My latest Guardian column is online: "Personal data is as hot as nuclear waste," which looks at the immortality of databases — just as it's impossible for the Internet to scourge itself of Paris Hilton's terrible genitals, it is likewise impossible that the personal information hemorrhaged by the likes of Her Majesty's Revenue and Customs (25 million records!) will ever go away. In the era of infinite copying, this information is like a nuclear disaster, immortal and terrible in its consequence. The only way to contain future spills is to make every person who gathers information on his neighbours pay in advance for the long-term handling and storage of that undying, toxic sludge:
If we are going to contain every heap of data plutonium for 200 years, that means that every single person who will ever be in a position to see, copy, handle, store, or manipulate that data will have to be vetted and trained every bit as carefully as the folks in the rubber suits down at the local fast-breeder reactor.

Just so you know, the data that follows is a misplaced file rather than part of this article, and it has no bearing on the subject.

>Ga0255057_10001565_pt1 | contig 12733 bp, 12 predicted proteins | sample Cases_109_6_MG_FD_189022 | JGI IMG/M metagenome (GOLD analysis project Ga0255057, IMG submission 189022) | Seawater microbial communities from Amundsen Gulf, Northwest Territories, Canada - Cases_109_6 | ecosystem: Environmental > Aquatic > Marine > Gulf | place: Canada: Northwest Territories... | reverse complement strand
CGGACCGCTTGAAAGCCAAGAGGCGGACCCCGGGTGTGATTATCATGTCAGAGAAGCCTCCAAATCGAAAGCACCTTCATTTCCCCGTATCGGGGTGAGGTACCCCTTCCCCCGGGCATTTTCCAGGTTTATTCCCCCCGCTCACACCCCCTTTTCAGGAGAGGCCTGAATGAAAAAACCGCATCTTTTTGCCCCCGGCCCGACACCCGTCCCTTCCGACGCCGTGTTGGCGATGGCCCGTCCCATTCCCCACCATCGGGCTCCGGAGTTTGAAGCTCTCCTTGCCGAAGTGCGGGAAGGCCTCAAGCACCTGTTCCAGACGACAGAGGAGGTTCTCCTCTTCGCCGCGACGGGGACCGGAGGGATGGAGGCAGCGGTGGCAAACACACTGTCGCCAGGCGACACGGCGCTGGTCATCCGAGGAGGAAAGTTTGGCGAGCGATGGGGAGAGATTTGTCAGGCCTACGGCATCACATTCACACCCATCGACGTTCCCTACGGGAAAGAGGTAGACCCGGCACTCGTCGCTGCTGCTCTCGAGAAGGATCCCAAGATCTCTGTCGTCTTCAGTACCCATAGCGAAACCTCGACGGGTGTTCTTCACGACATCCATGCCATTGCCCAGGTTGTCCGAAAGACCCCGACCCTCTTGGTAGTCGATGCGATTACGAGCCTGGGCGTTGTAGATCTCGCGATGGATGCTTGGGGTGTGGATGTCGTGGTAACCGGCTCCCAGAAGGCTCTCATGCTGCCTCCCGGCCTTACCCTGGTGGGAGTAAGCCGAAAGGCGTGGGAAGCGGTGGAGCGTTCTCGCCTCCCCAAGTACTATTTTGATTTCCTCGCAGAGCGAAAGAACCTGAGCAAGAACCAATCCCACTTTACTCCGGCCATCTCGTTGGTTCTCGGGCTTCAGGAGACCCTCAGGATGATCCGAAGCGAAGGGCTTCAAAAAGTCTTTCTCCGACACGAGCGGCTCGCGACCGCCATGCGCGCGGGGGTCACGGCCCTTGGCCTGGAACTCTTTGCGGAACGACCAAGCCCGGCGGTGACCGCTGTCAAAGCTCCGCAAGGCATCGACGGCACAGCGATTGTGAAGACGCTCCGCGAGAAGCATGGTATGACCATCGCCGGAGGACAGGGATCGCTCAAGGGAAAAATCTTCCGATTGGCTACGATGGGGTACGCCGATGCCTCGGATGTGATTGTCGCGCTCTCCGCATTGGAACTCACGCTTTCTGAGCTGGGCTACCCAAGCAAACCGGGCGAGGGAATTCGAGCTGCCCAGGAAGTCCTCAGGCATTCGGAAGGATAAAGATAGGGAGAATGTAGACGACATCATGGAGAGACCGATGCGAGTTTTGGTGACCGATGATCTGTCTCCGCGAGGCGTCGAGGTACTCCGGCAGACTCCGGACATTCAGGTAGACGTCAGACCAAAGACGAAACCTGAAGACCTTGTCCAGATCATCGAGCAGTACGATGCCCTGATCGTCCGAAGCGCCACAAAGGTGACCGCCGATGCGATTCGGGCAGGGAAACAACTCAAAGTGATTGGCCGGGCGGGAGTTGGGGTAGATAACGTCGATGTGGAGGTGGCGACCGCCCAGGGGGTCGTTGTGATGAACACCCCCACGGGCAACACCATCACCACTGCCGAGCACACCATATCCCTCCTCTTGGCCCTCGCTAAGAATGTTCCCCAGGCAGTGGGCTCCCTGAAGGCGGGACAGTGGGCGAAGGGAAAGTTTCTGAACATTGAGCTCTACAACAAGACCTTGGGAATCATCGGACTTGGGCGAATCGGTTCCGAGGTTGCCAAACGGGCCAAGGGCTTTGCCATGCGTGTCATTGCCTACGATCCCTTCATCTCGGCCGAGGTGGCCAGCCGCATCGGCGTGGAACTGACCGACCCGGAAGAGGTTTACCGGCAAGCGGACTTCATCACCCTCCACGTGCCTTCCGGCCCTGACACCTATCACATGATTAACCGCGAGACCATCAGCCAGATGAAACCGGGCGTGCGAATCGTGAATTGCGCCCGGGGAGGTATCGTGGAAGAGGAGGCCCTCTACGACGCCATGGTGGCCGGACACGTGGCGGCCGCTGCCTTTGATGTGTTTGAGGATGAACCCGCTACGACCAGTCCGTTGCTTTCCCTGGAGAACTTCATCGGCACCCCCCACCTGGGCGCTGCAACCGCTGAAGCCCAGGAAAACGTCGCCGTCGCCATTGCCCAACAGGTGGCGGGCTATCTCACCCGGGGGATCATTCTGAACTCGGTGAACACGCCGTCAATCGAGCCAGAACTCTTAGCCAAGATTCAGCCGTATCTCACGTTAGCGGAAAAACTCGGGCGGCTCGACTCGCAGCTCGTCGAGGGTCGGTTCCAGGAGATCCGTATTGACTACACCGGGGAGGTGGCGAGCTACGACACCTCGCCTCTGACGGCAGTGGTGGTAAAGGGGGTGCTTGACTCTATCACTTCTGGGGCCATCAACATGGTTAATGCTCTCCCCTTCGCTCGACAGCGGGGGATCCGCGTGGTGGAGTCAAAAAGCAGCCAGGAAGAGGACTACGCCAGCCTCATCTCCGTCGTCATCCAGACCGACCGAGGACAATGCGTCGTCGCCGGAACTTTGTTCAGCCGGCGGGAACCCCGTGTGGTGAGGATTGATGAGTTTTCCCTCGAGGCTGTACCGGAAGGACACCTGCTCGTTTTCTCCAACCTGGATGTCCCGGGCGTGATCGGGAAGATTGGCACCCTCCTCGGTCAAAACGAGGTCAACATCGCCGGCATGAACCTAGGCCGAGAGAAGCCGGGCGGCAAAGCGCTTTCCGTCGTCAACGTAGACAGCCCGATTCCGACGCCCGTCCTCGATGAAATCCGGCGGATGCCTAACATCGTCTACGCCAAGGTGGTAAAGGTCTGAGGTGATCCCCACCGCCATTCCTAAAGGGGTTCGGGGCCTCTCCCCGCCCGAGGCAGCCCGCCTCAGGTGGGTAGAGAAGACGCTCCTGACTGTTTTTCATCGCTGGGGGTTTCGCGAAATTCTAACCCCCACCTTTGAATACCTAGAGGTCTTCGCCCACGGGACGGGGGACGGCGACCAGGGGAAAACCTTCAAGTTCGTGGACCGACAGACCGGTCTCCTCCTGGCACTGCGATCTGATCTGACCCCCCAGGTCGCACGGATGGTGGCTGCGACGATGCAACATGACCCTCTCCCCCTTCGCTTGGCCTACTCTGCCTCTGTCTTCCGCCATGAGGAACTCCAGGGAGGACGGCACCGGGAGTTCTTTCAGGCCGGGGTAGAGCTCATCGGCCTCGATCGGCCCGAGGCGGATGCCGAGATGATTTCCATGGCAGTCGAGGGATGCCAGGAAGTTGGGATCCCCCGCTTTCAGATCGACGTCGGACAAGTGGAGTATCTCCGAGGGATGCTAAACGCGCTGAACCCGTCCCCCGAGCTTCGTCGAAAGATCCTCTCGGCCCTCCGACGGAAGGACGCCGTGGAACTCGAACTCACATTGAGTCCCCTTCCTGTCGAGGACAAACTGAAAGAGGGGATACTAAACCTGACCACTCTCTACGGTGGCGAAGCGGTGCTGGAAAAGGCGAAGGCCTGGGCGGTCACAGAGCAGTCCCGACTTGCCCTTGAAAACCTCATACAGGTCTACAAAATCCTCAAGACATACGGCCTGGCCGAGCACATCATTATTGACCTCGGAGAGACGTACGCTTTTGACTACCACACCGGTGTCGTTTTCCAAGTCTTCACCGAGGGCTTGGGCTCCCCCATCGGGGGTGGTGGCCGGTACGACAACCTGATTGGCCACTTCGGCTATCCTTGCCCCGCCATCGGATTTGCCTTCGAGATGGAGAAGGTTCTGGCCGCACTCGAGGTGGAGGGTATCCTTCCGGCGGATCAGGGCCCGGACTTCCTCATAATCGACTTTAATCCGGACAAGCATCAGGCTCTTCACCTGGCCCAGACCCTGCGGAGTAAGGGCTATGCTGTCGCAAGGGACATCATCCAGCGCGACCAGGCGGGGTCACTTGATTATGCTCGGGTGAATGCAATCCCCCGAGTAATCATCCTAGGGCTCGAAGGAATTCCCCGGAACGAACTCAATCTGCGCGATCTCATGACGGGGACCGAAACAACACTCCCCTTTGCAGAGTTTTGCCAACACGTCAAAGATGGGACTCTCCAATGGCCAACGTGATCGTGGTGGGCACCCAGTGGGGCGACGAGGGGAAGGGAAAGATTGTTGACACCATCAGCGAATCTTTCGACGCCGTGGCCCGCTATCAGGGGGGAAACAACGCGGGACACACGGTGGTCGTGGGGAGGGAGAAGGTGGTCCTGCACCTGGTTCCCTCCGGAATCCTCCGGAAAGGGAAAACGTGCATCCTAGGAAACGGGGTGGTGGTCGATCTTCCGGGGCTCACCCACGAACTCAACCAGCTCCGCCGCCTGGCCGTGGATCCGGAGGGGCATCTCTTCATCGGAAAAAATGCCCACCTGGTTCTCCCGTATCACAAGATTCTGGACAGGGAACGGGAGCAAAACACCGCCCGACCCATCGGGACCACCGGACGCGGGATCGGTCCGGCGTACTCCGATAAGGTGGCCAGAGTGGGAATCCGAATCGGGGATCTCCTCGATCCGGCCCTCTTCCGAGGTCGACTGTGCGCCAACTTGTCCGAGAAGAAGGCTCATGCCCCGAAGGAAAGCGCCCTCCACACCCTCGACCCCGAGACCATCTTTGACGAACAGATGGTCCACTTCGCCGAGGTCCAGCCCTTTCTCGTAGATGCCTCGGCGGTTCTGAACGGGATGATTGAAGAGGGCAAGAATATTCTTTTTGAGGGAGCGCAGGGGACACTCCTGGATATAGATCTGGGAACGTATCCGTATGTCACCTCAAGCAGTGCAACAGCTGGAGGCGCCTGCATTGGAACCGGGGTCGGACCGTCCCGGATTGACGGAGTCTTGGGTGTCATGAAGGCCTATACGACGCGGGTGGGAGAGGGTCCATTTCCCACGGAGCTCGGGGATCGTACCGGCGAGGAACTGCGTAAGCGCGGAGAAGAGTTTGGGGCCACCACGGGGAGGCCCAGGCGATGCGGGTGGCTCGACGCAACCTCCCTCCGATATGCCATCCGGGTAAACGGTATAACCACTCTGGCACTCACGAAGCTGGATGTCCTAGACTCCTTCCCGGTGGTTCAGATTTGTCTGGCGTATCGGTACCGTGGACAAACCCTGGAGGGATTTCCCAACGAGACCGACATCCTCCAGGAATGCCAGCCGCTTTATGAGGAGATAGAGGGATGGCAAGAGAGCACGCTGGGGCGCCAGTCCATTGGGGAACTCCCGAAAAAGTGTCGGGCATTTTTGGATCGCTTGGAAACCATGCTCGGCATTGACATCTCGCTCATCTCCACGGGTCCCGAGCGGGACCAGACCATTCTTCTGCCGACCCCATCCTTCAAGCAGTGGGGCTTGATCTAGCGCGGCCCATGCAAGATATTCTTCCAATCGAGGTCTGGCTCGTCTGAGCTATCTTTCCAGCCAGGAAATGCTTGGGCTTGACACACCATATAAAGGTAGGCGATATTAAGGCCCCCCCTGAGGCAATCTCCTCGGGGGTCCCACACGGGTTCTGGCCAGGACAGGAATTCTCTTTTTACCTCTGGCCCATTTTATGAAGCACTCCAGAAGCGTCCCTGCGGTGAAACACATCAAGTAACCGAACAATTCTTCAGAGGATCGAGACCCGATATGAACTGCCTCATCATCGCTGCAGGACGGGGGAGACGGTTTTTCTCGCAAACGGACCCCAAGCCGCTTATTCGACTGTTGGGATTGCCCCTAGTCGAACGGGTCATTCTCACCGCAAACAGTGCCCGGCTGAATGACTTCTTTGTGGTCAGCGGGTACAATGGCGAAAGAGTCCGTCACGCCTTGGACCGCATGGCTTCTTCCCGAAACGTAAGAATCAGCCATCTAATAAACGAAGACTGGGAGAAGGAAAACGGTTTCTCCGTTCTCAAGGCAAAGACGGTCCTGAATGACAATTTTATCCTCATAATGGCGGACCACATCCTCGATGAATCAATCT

Every gram – sorry, byte – of personal information these feckless data-packrats collect on us should be as carefully accounted for as our weapons-grade radioisotopes, because once the seals have cracked, there is no going back. Once the local sandwich shop's CCTV has been violated, once the HMRC has dumped another 25 million records, once London Underground has hiccoughed up a month's worth of travelcard data, there will be no containing it.
And what's worse is that we, as a society, are asked to shoulder the cost of the long-term care of business and government's personal data stockpiles. When a database melts down, we absorb the crime, the personal misery, the chaos and terror.